I had tea with my mom and sister last week and we got on the subject of, well, of tea parties. My sister wanted to know what was my most memorable tea? That was easy: the tea I had sitting on the Banyon Veranda of the Moana Surfrider (now it’s called the Beach House Veranda) in Waikiki.
When our kids were still pretty small, my husband and I took them to Hawaii – first Maui, then later that week, Oahu. I had found a real deal on the Internet that made the Oahu part of our trip do-able. By the time we landed in Honolulu, got our rental car, and got to our hotel, it was the early part of the afternoon – but late enough that I knew we had to feed the kids and fast (or we’d have screaming menehune on our hands). Unfortunately, the hotel we checked into was not what it had appeared to be on the Internet. The walls were uncovered cinder block, the open air hallways looked out over the local red light district, the kitchenette needed its aluminum stove liners replaced (yes, it was that kind of kitchen), and the linens on the bed felt gritty. The neon lighting did not add to the ambiance – but did make us think about leaving them on all night to keep the cockroaches hiding. Gosh, the lobby pictures on the Internet never hinted at what we’d find in the rooms – ! And we were just a block from Waikiki Beach! I should have known better – but at least, I learned quickly.
Anyway, both kids were hungry and we decided that the first thing we’d do would be to get them some decent food. Then we’d tackle the problem of accommodations.
Back in the car, and out on the road again, up Kalakaua Avenue, and there we were, in front of the First Lady of Waikiki – and they had valet parking! We hopped out of the car and went searching for food. A place this refined would surely have something appetizing for keiki. And then I saw the placard: Afternoon Tea on the Banyon Veranda. Forget the kids, I needed soul-rejuvenating, and tea on the Veranda was going to do it (plus, they had a keiki menu). As we waited for a table, I thought to ask the concierge what the availability was… alas, they had absolutely no rooms.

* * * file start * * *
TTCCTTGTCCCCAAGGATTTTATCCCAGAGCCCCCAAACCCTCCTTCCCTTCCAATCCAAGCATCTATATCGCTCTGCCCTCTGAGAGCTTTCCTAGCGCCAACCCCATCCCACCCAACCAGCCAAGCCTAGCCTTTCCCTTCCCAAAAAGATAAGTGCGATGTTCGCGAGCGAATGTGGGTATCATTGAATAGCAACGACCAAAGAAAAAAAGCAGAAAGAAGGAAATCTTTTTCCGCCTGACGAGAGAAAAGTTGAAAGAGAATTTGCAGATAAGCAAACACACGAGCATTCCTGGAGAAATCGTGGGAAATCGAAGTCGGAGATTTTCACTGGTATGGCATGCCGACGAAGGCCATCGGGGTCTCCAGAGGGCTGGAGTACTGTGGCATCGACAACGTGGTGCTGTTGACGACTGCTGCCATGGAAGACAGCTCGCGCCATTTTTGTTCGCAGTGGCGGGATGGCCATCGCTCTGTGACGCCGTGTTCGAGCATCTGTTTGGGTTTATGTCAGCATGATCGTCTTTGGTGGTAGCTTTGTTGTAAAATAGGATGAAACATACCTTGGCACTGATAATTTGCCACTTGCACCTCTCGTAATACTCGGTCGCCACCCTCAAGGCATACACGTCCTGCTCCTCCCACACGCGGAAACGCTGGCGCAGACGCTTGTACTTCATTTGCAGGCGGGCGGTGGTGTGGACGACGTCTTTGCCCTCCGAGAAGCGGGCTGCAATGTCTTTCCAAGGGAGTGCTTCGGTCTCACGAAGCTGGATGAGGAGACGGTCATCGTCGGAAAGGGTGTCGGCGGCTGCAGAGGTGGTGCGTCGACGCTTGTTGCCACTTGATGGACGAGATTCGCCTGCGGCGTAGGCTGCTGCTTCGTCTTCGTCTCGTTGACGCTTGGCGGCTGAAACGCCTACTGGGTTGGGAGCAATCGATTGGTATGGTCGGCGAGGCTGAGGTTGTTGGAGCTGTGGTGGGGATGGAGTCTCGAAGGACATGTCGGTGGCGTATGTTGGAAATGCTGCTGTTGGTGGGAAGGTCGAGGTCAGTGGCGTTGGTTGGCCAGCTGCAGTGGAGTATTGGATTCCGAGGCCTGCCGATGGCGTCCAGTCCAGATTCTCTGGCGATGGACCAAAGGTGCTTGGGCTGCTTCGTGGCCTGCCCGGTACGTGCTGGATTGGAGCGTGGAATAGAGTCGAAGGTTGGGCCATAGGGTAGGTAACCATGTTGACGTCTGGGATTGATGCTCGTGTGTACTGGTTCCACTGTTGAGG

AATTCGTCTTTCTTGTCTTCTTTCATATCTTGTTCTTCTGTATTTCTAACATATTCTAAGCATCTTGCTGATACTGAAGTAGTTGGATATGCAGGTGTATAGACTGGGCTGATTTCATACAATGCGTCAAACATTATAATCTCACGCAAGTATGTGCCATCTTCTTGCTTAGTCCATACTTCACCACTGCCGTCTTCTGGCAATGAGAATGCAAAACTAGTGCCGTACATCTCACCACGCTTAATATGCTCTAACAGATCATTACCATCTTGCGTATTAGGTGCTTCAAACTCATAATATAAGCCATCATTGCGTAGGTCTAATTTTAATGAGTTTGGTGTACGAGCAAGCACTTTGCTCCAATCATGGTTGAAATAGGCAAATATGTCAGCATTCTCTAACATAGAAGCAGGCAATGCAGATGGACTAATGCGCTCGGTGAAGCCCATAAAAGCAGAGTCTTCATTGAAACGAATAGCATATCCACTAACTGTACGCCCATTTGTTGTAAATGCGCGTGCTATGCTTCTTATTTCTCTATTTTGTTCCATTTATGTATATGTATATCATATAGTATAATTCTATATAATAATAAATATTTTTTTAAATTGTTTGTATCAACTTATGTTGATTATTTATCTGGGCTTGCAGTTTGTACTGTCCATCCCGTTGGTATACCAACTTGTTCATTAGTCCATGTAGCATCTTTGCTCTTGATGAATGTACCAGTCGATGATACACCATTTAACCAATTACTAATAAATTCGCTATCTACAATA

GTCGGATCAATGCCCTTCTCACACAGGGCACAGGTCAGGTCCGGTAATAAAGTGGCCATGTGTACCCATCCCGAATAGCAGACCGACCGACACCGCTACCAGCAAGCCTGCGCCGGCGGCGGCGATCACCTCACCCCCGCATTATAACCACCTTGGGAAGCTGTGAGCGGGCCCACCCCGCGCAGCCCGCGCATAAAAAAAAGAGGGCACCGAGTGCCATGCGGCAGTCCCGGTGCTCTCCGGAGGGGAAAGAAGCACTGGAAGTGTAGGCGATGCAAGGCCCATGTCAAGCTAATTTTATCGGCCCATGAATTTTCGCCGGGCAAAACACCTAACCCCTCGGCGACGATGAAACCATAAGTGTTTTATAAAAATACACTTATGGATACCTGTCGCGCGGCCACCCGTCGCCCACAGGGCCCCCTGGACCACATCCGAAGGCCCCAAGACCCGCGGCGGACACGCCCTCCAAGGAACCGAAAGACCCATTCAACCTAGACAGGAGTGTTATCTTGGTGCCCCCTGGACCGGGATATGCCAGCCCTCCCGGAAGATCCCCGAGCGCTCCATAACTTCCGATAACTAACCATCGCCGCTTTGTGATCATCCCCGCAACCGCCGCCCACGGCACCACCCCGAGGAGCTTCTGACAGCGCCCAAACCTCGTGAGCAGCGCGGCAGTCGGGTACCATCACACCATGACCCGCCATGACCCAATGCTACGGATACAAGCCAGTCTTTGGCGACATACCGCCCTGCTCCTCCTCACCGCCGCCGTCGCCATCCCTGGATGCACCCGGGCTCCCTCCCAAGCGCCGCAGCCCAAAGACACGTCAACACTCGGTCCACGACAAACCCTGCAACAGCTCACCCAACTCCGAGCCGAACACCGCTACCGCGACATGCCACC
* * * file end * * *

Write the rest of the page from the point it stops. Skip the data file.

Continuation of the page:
I returned to the placard to wait for our table, and was greeted by name by the hostess. How did she know my name already? She led our family to our table and promised my starving kids that their tea would be out directly. My husband excused himself to wash up, just as freshly squeezed pineapple juice arrived for my son and daughter. I only got one sip: it was the most amazing thing any of us had ever drank, and the kids knew something good when they got it. Meanwhile, where was my husband? Our grown-up tea was delivered, but I was trying to be polite and not eat without him. The kids went ahead without him, but I waited – patiently, not so patiently, where was he?!
My husband finally returned – all smiles. Wait, did you drink a mai tai without me? In response, he handed me a room key – to the Moana, of course. When he’d excused himself, he’d gone back to the Front Desk to double check on room availability. The staff listened to his story of woe, re-checked their rooms, and noticed that a reservation was going to be cancelled in 10 minutes if the person booking the room did not show up. So, my husband waited, the guest never showed up, my husband registered for the room, drove back to the dive hotel, collected our luggage, checked out, returned to the Moana, checked our luggage with the bell captain, and finally, returned for tea.
That day, my husband became the ali’I of aloha – he lives aloha. Mahalo to my big kahuna!